investment opened the world to innovations and
    progress while increasing performance standards,
    currently known as global benchmarking or world
    class.
  • Negative consequences The transition to an
    increasingly single, global marketplace poses
    challenges to individuals, organizations and
    governments.

15
Unintended Consequences of Market Globalization
  • Loss of national sovereignty
  • Power shifts to MNEs and supranational
    organizations concentration of power by MNEs
    leads to monopoly
  • Offshoring and the flight of jobs
  • Globalization causes dislocation of jobs firms
    shift manufacturing abroad in order to avoid
    workplace safety and health regulations
  • Effect on the poor
  • Benefits of globalization are not evenly
    distributed
  • Effect on the natural environment
  • MNEs fail to protect the environment
  • Effect on national culture
  • Globalization results in loss of national
    cultural values and identity

16
Relationship Between Globalization and Growth in
Per Capita Gross Domestic Product, 1990s
17
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18
Firm Level Consequences of Market Globalization
  • Countless new business opportunities for
    internationalizing firms
  • New risks and intense rivalry from foreign
    competitors
  • More demanding buyers who source from suppliers
    worldwide
  • Greater emphasis on proactive internationalization
  • Internationalization of firms value chain

19
Examples of How Firms Value Chain Activities Can
Be Internationalized
20
Internationalization of the Firms Value Chain
  • Value Chain the sequence of value adding
    activities performed by the firm in the process
    of developing, producing, marketing, and
    servicing a product.
  • Market globalization compels firms to reconfigure
    their sourcing, manufacturing, marketing, and
    other value-adding activities on a global scale.
  • Reasons for reconfiguring value adding activities
    include potential cost savings the need to
    access customers, inputs, labor, or technology
    and the opportunity to exploit foreign partner
    capabilities.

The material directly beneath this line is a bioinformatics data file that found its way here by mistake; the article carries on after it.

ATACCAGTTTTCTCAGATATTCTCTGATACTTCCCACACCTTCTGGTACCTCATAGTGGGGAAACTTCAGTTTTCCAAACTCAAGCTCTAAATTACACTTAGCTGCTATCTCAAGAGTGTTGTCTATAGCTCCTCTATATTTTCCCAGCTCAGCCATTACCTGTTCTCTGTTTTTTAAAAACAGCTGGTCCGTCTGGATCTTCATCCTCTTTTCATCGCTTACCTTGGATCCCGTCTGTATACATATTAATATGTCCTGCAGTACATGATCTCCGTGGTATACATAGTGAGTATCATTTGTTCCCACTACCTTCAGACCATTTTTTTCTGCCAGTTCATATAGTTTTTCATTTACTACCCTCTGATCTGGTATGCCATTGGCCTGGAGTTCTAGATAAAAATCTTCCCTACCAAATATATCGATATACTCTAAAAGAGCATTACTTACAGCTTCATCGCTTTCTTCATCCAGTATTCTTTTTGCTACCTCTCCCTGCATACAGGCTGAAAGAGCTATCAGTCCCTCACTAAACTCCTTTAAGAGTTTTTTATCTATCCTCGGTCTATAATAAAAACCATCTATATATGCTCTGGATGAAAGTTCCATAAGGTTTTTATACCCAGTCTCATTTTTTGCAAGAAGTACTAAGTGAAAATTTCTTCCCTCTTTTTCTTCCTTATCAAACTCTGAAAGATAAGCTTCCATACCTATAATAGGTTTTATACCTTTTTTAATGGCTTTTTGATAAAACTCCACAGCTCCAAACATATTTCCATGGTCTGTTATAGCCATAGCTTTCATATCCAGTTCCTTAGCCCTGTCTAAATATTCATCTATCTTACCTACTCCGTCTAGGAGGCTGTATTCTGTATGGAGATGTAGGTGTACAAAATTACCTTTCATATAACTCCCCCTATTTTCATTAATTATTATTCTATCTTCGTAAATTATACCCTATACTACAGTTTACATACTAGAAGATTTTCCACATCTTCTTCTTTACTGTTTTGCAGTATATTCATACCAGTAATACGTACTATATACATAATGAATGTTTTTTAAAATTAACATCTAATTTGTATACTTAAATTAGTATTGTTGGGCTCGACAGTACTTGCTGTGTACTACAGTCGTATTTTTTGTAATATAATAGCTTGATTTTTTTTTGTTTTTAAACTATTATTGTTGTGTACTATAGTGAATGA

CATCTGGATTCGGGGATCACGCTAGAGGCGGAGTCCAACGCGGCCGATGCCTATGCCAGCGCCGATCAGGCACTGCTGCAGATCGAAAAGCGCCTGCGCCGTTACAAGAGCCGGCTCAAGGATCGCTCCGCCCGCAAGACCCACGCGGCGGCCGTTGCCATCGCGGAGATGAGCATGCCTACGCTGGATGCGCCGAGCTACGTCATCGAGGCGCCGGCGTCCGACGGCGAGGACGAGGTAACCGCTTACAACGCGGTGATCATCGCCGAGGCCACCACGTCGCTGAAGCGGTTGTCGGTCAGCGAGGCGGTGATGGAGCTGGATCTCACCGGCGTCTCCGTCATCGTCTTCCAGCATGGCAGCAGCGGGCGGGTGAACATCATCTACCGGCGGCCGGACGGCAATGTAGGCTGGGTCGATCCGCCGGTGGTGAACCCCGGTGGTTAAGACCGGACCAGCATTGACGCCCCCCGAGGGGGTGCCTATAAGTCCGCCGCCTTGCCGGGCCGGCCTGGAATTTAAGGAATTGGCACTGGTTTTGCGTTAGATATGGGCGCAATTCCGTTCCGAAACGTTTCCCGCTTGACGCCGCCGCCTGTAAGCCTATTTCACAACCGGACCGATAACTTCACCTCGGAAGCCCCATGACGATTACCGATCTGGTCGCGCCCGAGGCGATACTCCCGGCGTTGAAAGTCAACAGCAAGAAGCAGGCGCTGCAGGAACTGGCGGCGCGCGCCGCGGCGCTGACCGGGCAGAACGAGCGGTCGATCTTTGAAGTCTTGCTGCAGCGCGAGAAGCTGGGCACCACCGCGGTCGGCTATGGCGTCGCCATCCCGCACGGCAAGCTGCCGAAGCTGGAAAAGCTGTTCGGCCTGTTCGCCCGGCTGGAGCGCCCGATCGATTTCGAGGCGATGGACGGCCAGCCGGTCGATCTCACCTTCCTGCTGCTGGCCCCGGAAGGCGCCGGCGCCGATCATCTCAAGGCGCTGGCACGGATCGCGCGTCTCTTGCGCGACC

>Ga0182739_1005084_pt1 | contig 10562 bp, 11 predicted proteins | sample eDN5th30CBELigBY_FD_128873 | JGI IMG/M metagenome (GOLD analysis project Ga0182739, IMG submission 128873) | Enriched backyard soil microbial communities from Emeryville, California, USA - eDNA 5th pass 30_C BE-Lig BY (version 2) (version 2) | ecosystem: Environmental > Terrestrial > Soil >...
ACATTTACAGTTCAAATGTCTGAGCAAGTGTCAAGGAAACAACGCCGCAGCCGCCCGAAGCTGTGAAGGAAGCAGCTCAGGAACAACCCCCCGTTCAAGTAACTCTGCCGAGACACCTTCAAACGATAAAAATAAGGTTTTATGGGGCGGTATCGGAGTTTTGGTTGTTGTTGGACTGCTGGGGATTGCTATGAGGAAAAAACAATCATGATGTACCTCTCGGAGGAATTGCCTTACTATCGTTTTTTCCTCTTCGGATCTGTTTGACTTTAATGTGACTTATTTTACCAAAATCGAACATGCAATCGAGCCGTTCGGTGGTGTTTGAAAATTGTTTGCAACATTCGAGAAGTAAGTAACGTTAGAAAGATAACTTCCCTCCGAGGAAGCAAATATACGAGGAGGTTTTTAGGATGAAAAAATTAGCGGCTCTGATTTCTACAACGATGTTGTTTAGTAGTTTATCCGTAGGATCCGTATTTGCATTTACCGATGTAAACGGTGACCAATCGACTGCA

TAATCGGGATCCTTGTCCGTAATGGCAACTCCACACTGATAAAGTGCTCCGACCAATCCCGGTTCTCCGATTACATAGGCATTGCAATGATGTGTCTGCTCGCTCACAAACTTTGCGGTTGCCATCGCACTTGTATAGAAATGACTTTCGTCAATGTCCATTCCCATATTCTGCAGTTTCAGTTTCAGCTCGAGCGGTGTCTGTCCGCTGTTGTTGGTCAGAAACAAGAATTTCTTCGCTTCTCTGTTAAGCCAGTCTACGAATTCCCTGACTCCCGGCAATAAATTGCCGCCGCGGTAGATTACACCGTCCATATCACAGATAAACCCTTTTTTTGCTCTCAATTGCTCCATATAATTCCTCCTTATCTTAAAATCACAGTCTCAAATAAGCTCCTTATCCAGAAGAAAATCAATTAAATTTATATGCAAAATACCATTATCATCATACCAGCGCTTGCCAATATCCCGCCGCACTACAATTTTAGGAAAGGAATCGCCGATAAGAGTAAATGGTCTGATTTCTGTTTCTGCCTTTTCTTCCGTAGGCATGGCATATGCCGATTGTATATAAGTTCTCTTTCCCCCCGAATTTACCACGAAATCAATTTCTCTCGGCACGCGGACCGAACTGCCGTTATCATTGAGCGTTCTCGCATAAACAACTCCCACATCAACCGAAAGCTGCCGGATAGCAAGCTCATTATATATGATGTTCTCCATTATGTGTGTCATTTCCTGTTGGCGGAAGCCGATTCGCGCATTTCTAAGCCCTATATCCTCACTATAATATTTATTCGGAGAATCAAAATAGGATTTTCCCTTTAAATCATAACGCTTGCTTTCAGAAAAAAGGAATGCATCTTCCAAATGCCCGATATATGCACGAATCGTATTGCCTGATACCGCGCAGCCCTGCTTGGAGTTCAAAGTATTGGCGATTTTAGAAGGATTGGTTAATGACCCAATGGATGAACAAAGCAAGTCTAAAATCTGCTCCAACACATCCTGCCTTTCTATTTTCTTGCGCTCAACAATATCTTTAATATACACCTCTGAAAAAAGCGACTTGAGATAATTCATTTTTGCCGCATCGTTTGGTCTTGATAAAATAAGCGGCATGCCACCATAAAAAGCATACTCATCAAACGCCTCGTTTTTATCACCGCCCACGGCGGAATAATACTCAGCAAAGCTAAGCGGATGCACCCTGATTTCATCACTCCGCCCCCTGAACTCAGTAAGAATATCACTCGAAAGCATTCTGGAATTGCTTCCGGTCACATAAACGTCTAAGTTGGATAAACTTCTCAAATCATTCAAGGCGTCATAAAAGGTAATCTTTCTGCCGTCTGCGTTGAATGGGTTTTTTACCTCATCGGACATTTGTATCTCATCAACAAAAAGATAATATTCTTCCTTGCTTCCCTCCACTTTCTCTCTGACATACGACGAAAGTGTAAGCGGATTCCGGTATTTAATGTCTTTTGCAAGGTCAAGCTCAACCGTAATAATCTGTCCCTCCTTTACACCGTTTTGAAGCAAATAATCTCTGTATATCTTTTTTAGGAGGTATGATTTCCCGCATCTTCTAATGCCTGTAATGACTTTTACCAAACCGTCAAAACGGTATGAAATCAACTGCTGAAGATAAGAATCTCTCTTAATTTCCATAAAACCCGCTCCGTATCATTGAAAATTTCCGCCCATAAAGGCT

21
Three Types of Participants in IB
  • The focal firm initiator of IB transaction,
    including MNEs and SMEs
  • Distribution channel intermediary specialist
    firm providing logistics and marketing services
    in the international supply chain
  • Facilitator a firm providing special expertise
    in legal advice, banking, customs clearance,
    market research, and similar areas

22
Participants Organized by the Value Chain
Activity
  • The focal firms, intermediaries, and facilitators
    all are involved in one or more critical
    value-adding activities such as procurement,
    manufacturing, marketing, transportation,
    distribution, and support -- configured across
    several countries.
  • The value chain can be thought of as the complete
    business system of the focal firm. It comprises
    all of the activities that the focal firm
    performs.
  • The focal firm may retain core activities such as
    production and marketing, and outsource
    distribution and customer service
    responsibilities to foreign-market based
    distributors, thus the global reconfiguration of
    the value chain.

23
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24
Global Value Chain in the Automotive Industry
  • Manufacturing of the Chevrolet Malibu illustrates
    national and geographic diversity of suppliers
    that provide content for an automobile, a truly
    global value chain.
  • Suppliers are headquartered in Germany, Japan,
    France, Korea, and United Kingdom, and the U.S.,
    and the components they sell to General Motors
    are manufactured in typically low-cost countries
    and then shipped to the General Motors plant in
    Fairfax, Kansas.

25
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26
Global Value Chain for Dell Computers
  • Dell makes a variety of products, each with its